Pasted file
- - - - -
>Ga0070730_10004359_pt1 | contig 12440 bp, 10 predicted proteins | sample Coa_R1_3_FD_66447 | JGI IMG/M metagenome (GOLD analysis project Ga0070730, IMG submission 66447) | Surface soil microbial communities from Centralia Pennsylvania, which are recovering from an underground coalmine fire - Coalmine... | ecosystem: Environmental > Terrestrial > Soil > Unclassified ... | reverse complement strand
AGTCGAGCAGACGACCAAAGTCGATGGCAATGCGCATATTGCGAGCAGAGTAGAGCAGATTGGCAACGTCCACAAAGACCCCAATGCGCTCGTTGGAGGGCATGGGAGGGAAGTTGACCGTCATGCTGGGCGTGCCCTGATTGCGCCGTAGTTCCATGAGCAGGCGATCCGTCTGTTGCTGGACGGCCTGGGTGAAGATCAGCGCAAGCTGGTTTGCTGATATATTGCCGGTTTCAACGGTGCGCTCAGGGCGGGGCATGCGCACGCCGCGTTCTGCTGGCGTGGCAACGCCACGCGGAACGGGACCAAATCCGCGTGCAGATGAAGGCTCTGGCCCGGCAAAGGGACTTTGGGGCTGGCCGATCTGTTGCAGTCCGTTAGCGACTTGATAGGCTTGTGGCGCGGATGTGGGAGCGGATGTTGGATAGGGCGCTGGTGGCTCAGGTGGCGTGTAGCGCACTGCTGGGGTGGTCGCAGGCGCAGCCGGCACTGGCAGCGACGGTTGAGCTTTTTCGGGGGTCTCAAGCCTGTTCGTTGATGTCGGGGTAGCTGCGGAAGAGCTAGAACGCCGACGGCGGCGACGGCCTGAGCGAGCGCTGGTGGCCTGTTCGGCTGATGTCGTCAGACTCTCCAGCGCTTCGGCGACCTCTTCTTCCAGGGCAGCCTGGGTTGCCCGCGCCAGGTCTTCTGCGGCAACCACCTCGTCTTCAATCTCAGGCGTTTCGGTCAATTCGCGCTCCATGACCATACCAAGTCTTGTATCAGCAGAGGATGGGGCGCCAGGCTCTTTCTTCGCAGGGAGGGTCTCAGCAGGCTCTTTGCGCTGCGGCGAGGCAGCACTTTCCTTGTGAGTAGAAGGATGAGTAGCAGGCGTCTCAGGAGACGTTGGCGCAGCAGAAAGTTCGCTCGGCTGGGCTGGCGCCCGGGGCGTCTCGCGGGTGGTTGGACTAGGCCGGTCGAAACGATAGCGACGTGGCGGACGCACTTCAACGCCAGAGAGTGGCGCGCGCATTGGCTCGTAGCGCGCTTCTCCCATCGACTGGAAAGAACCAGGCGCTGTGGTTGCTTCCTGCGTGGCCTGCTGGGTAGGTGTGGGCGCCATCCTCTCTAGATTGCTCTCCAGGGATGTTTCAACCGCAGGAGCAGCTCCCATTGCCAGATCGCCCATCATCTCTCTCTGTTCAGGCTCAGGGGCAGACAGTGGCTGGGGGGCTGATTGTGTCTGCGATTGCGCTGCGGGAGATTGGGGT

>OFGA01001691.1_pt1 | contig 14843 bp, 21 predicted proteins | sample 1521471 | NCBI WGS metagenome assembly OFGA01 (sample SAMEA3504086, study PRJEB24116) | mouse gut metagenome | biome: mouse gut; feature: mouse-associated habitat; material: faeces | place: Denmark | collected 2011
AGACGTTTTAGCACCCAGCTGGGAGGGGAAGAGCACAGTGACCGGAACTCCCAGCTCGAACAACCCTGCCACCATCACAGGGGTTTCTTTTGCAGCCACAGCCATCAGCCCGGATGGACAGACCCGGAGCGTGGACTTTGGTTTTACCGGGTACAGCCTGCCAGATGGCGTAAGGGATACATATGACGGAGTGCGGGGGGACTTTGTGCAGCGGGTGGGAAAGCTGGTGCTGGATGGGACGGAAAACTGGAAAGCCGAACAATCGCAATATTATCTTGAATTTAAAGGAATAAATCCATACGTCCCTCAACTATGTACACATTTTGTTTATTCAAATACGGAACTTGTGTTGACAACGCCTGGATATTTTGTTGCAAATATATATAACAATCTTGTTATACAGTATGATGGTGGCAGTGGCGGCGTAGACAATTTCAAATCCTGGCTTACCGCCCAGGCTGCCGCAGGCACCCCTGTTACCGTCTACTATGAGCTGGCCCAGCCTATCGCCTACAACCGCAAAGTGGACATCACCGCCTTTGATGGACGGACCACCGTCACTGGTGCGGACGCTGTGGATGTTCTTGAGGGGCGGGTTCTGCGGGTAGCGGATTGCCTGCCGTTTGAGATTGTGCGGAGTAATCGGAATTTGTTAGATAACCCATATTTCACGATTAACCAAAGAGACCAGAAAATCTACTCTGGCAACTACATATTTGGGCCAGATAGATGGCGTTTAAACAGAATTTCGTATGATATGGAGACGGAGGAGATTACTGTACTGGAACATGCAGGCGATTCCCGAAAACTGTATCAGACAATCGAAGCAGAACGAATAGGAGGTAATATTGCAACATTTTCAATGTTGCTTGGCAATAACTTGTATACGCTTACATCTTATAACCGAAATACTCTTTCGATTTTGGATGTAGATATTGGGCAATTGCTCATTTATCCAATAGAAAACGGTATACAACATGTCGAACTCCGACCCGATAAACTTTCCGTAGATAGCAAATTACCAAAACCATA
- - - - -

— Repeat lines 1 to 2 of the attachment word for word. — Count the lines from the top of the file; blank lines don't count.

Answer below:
>Ga0070730_10004359_pt1 | contig 12440 bp, 10 predicted proteins | sample Coa_R1_3_FD_66447 | JGI IMG/M metagenome (GOLD analysis project Ga0070730, IMG submission 66447) | Surface soil microbial communities from Centralia Pennsylvania, which are recovering from an underground coalmine fire - Coalmine... | ecosystem: Environmental > Terrestrial > Soil > Unclassified ... | reverse complement strand
AGTCGAGCAGACGACCAAAGTCGATGGCAATGCGCATATTGCGAGCAGAGTAGAGCAGATTGGCAACGTCCACAAAGACCCCAATGCGCTCGTTGGAGGGCATGGGAGGGAAGTTGACCGTCATGCTGGGCGTGCCCTGATTGCGCCGTAGTTCCATGAGCAGGCGATCCGTCTGTTGCTGGACGGCCTGGGTGAAGATCAGCGCAAGCTGGTTTGCTGATATATTGCCGGTTTCAACGGTGCGCTCAGGGCGGGGCATGCGCACGCCGCGTTCTGCTGGCGTGGCAACGCCACGCGGAACGGGACCAAATCCGCGTGCAGATGAAGGCTCTGGCCCGGCAAAGGGACTTTGGGGCTGGCCGATCTGTTGCAGTCCGTTAGCGACTTGATAGGCTTGTGGCGCGGATGTGGGAGCGGATGTTGGATAGGGCGCTGGTGGCTCAGGTGGCGTGTAGCGCACTGCTGGGGTGGTCGCAGGCGCAGCCGGCACTGGCAGCGACGGTTGAGCTTTTTCGGGGGTCTCAAGCCTGTTCGTTGATGTCGGGGTAGCTGCGGAAGAGCTAGAACGCCGACGGCGGCGACGGCCTGAGCGAGCGCTGGTGGCCTGTTCGGCTGATGTCGTCAGACTCTCCAGCGCTTCGGCGACCTCTTCTTCCAGGGCAGCCTGGGTTGCCCGCGCCAGGTCTTCTGCGGCAACCACCTCGTCTTCAATCTCAGGCGTTTCGGTCAATTCGCGCTCCATGACCATACCAAGTCTTGTATCAGCAGAGGATGGGGCGCCAGGCTCTTTCTTCGCAGGGAGGGTCTCAGCAGGCTCTTTGCGCTGCGGCGAGGCAGCACTTTCCTTGTGAGTAGAAGGATGAGTAGCAGGCGTCTCAGGAGACGTTGGCGCAGCAGAAAGTTCGCTCGGCTGGGCTGGCGCCCGGGGCGTCTCGCGGGTGGTTGGACTAGGCCGGTCGAAACGATAGCGACGTGGCGGACGCACTTCAACGCCAGAGAGTGGCGCGCGCATTGGCTCGTAGCGCGCTTCTCCCATCGACTGGAAAGAACCAGGCGCTGTGGTTGCTTCCTGCGTGGCCTGCTGGGTAGGTGTGGGCGCCATCCTCTCTAGATTGCTCTCCAGGGATGTTTCAACCGCAGGAGCAGCTCCCATTGCCAGATCGCCCATCATCTCTCTCTGTTCAGGCTCAGGGGCAGACAGTGGCTGGGGGGCTGATTGTGTCTGCGATTGCGCTGCGGGAGATTGGGGT